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Why You Might Want to Become a Certified Shotgun Coach

I believe doing and teaching are 2 different things. Being a good shooter is important, but if you can’t help others become good shooters, we can’t grow the sport of shooting. Instructors and coaches are very important in all sports and I don’t believe you have to be the best at something personally in order to teach others … or at least to get them started. That being said, taking any class on how to teach others is valuable and then the practical application of that with the students, is priceless.  I get an amazing sense of accomplishment every time one of the ladies at my demos hits a target – almost like I hit it myself – that’s one of the best parts of my job!  I talked to 2 shotgun instructors, Andrea Seefeldt Knight, from Maryland, and Dorothea Clevenger, from Pennsylvania, about the importance of becoming shooting instructors and Level 1 National Sporting Clays Association (NSCA) Certifications.

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Lynne:  I started shooting on a skeet league at Elm Fork, back when it was still the Winchester range in 1999, and started shooting sporting clays in 2004 … this year being my 15th year! How long have you been shooting shotgun, and shooting sporting clays?

Andrea: ​I started both at the same time, about 10 years ago. I shot clays casually for 2 summers, and then in 2010, started lessons with Anthony Matarese​ Jr.

Dorothea: I have been shooting for 8 years and shooting sporting clays for little over 3.

Lynne Green Training shotgun students

Lynne:  When I joined the Syren ProStaff in 2015, I felt that if I were going to be out doing demo events, it would give me some additional knowledge of how to get ladies to hit targets. It’s really all about knowing how to fix their misses. Why did you decide you wanted to give shooting instruction?

Andrea: My first instructor planted the seed in my head, saying he learned a lot at the class. Girlfriends that I shot with asked me to teach them, so I went to the NSCA Instructor School.​ 

Dorothea:  I work with the Quarry Crushers kids team based out of Lehigh Valley Sporting Clays and wanted to be a better coach. Since people learn differently, I wanted to be sure I was teaching the correct foundations with a proven method.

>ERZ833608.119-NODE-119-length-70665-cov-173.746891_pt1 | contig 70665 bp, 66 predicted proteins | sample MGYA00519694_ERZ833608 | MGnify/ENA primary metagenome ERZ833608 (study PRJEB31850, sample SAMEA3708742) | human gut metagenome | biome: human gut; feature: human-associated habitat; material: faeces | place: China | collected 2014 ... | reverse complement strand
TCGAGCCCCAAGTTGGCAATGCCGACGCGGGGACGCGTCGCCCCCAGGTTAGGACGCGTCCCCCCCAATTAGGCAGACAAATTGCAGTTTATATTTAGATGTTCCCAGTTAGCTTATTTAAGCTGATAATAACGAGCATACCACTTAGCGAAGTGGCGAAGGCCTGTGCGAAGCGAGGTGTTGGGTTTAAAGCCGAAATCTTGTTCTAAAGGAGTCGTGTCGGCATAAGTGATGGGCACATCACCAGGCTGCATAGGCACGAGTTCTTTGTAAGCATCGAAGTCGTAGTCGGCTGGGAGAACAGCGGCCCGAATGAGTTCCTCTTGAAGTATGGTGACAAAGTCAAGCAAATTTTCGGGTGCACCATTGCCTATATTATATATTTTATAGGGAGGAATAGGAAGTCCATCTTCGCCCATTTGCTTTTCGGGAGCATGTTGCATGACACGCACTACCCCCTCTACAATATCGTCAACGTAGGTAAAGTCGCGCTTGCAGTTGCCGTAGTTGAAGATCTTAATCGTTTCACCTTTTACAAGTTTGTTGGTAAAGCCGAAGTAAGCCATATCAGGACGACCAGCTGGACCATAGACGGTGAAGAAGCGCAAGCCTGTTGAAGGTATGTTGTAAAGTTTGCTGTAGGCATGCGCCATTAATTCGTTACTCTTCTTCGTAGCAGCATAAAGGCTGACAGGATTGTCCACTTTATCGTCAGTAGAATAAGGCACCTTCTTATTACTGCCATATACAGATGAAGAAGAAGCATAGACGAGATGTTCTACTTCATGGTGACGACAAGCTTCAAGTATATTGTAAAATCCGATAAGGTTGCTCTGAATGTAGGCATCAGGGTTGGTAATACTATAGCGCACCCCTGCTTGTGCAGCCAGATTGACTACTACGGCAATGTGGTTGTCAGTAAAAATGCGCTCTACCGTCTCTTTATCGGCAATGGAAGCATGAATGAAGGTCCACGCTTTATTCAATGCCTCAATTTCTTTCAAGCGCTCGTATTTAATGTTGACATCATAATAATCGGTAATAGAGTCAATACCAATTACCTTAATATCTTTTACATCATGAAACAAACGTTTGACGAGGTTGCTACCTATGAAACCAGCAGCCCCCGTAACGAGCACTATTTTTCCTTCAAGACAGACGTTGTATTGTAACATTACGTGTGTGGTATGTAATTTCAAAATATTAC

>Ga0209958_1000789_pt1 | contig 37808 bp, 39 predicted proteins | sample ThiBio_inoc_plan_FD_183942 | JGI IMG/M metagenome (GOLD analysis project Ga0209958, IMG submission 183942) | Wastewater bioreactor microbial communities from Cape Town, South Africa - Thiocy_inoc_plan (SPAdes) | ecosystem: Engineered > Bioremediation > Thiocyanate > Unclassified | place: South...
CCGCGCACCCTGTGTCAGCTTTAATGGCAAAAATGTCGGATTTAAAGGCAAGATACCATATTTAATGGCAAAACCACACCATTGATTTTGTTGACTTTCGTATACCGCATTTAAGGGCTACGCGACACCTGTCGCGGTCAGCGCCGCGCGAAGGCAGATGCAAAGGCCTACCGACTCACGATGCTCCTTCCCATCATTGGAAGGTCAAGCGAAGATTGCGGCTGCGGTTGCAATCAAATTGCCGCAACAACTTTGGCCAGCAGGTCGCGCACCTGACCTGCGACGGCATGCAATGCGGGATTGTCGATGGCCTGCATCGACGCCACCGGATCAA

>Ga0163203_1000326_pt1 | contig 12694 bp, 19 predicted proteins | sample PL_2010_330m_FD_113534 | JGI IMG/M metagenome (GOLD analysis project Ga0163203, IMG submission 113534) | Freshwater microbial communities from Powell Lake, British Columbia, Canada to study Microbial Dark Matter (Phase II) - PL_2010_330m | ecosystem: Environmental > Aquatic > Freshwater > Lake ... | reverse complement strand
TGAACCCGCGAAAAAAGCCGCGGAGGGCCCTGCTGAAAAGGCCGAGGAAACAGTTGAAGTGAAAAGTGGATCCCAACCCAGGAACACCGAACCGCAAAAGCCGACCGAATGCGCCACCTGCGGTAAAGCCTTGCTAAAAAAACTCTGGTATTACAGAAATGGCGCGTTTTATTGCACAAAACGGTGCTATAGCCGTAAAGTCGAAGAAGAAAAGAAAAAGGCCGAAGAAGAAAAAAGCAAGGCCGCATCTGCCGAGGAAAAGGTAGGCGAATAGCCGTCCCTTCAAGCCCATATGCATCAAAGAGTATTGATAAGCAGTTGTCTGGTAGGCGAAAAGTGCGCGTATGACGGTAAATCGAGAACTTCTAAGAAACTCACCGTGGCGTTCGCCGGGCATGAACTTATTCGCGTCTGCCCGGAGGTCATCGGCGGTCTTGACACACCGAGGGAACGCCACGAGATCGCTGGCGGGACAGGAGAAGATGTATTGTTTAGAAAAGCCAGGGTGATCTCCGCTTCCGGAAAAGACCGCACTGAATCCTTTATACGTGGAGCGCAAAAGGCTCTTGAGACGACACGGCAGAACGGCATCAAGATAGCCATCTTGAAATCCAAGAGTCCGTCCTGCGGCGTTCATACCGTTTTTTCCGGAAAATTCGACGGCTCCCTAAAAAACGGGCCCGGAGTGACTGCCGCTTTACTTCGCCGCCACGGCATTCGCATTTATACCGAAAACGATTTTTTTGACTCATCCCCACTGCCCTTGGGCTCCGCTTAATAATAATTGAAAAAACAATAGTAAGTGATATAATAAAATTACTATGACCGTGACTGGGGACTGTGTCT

Dorothea instructing shotgun

Lynne:  I didn’t do any instruction before I was certified and now almost every event I attend, I instruct, and mostly with brand-new or beginner ladies – which really helps me reinforce the basics. How long did you give instruction before getting your certification?

Andrea: I hadn’t been giving any lessons before the certification and I started teaching immediately after I was certified, in January 2012​ ​and currently teach about 200 hours a year, based out of Maryland.

Dorothea: I was an NRA-certified Shotgun instructor and taught shotgun previously, but feel much more confident with the additional teaching instruction and how to be more effective with my NSCA Level 1 certification.

 

Lynne: I am getting better at diagnosing eye dominance, even when looking down the barrel, stance and how to correct stance to hit more targets. So many women are so used to having to pull their shoulders back to accommodate longer stocks, and now with the Syren, they can bring their shoulders forward for a much better stance … and hence, better scores. Ricky Smith was my instructor down in Spartanburg, SC. How beneficial did you feel the training was?  Who was your instructor?

 Andrea: I was certified in South Carolina and it really just covered the basics, and with my additional instruction from Anthony Matarese Jr., I use a lot of that information to teach now.  My first class was a very basic course, intended for high school coaches. I’m teaching what I have learned working with Anthony Matarese Jr.

Dorothea: I learned so much!   It wasn’t the easiest class and honestly, I was grateful for that.  It proved how much you learn in it. Russ Arnold was my instructor.  

Lynne Green Syren certified shotgun coach National Sporting Clays Association

Lynne:  I have almost no time for personal lessons – but get lots of time with new shooters – which are my favorite, at the Syren demos I do all year. Do you feel it’s a benefit to have your name listed on the NSCA website for instruction in your state?